Here is a large rope-walk, where the biggest cables are made for the men of war, and on the eastern, or lower part of the town, is the Gun-yard, commonly called the Park, or the Gun park, where there is a great quantity of cannon, of all sorts, for the ships of war, every ship's guns lying in tiers, or rows apart, heavy cannon for batteries, and mortars of all sorts and sizes, insomuch, thar there has been sometimes laid up here, at once, between seven and eight thousand pieces of ordnance, besides mortars and shells almost beyond number.

There is both a CIVIL and MILITARY BRANCH of the OFFICE OF ORDNANCE established at Woolwich.

The civil branch is under the management of a Storekeeper, Clerk of the Survey, Clerk of the Cheque, Clerk of the Foundery, and other officers, who have many inferior servants and workmen under them.

The military branch of the office of ordnance is under the direction of a chief engineer, who ranks as colonel; two directors, who rank as lieutenant-colonels; four sub-directors, as majors. The engineers in ordinary rank as captains; the engineers extraordinary as captain-lieutenants, and the sub-engineers as lieutenants; besides which there are several practitioner engineers.

Under this office, in a place, called the Warren, artillery of all kinds and dimensions are cast; and the same, before the building of the powder magazine at Purfleet, used to be frequently proved here, before the principal engineers and officers of the board of ordnance, to which many of the nobility and gentry are often invited, who are afterwards sumptuously entertained by them. Gunpowder likewise, contrac- ted for by the office of ordnance, is proved here, as to its strength and goodness, and whether it is sit for the public service. Belonging to this office there is a laboratory, under the direction of a controller, a chief fire-master, a fire-master's mate, a clerk, and other workmen and labourers. Under these the companies of matrosses are employed in the compositions and making up of fireworks and cartridges, and in charging bombs, carcases, granadoes, and such like matters, for the public service.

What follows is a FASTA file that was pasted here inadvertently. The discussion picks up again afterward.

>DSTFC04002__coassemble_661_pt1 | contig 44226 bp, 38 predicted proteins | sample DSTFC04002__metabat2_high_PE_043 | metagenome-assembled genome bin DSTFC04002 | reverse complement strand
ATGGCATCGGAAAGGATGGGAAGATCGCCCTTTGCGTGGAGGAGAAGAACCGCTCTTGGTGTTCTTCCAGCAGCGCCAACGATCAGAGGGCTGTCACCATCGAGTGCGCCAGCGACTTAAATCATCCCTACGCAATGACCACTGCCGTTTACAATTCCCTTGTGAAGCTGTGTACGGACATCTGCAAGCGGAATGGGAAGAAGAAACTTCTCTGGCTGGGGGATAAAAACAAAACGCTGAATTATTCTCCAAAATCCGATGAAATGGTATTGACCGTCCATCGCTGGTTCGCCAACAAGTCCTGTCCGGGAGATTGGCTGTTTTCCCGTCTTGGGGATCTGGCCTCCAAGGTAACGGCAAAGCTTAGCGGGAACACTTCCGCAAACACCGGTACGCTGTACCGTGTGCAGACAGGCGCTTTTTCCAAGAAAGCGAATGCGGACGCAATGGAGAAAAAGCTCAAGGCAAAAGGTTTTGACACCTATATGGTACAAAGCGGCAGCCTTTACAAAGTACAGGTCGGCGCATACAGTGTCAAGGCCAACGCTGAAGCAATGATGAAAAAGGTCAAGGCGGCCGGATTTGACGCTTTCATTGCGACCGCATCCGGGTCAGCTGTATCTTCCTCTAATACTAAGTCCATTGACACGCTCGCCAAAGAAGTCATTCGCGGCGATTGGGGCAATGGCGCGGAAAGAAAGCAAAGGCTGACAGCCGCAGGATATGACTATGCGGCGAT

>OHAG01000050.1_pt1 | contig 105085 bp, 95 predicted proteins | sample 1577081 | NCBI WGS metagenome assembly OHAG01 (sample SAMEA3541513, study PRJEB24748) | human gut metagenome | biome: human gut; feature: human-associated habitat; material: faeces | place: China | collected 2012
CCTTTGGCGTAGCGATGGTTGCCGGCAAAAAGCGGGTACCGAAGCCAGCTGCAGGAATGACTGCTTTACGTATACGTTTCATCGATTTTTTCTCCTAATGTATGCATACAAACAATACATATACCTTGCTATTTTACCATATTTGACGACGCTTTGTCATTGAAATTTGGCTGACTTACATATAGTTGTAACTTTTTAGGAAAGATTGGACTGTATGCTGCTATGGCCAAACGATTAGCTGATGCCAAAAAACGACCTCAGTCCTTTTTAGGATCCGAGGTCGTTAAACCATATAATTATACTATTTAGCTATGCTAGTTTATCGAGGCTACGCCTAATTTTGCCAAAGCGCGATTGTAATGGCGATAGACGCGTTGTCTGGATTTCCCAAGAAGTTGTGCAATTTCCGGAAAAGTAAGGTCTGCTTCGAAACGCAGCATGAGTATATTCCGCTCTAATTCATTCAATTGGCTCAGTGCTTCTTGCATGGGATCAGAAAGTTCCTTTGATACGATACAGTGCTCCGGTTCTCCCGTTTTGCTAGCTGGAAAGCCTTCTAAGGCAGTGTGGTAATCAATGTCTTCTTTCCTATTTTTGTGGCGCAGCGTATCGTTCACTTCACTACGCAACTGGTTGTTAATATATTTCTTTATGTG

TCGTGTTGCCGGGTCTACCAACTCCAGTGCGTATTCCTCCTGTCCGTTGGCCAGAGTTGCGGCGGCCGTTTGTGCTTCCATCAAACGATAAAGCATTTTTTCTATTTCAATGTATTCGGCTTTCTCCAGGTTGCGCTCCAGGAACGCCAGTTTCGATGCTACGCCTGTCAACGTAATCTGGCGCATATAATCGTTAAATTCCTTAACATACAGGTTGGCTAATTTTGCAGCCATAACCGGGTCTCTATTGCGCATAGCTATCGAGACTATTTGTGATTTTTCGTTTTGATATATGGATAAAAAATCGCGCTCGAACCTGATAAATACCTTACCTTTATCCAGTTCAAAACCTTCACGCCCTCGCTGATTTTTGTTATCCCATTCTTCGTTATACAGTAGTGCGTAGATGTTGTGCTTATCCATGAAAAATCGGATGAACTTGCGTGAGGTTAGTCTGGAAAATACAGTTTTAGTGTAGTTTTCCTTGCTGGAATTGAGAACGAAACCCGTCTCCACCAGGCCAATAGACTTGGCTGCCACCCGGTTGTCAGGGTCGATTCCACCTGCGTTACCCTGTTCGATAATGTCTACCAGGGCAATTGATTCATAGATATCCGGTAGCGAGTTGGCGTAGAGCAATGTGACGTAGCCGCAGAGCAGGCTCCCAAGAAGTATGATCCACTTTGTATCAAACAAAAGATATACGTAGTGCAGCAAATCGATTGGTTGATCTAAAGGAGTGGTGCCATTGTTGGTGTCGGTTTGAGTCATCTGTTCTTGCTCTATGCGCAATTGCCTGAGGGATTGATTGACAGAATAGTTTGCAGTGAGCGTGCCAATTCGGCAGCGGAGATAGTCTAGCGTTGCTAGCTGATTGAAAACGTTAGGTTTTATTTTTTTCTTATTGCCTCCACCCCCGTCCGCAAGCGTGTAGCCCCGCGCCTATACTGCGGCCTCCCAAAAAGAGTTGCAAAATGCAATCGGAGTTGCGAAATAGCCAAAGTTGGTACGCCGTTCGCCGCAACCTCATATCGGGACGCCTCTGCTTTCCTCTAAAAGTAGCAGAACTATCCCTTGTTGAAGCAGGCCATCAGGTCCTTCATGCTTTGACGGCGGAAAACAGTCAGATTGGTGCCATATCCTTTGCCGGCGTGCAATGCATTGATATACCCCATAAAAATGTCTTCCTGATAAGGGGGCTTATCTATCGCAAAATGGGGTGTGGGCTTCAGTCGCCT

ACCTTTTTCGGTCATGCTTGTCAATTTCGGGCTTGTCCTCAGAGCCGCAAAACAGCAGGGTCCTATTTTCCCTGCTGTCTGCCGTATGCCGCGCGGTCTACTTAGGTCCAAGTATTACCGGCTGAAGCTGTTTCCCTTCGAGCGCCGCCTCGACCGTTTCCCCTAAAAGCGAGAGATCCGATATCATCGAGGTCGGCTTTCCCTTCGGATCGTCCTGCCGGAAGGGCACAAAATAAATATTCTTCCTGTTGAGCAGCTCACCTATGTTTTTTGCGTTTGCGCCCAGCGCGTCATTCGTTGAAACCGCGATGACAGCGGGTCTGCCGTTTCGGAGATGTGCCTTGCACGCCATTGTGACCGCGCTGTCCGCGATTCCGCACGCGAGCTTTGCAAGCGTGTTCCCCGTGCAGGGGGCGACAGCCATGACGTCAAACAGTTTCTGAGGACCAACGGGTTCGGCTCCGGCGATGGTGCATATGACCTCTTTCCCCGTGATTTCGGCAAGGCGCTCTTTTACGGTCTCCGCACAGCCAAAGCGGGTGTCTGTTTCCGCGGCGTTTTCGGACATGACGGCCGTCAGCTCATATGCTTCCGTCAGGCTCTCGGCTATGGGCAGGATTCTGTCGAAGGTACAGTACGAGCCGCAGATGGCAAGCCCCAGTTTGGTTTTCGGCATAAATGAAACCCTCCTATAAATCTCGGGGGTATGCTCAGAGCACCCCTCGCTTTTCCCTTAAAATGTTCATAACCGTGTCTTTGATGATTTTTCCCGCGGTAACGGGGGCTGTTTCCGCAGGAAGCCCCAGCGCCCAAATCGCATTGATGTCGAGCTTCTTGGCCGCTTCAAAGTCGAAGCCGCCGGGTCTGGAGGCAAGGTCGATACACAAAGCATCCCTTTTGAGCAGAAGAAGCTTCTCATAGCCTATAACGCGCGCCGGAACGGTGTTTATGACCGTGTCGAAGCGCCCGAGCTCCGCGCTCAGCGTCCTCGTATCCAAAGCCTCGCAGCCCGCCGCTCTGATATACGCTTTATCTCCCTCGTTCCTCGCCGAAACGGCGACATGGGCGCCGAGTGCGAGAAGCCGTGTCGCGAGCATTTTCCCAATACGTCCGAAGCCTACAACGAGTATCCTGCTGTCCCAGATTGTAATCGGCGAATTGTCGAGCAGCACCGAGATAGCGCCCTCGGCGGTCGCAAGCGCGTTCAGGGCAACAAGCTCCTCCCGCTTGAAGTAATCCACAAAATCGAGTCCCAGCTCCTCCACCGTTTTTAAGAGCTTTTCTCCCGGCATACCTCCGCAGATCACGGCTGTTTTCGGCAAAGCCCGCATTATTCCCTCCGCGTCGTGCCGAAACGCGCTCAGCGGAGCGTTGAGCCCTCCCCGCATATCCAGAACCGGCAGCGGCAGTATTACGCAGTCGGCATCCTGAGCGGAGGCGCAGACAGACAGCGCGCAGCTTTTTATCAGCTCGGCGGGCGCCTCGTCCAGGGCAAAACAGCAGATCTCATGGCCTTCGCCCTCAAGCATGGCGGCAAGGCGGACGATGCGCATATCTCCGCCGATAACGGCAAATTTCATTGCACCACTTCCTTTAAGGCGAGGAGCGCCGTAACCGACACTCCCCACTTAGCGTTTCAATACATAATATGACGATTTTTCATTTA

A royal academy is established here, under the board of ordnance, for the instructing and editying young gentlemen, intended for the office of engineers in the military branch of that office; these are called cadets, and are appointed by that board. They are taught in it the principles and art of fortification, and every branch of military science relating to it, besides the French and Latin tongues, Writing, fencing, and drawing. There are belonging to this academy, a governor, lieutenant governor, and masters in each respective branch of science and literature.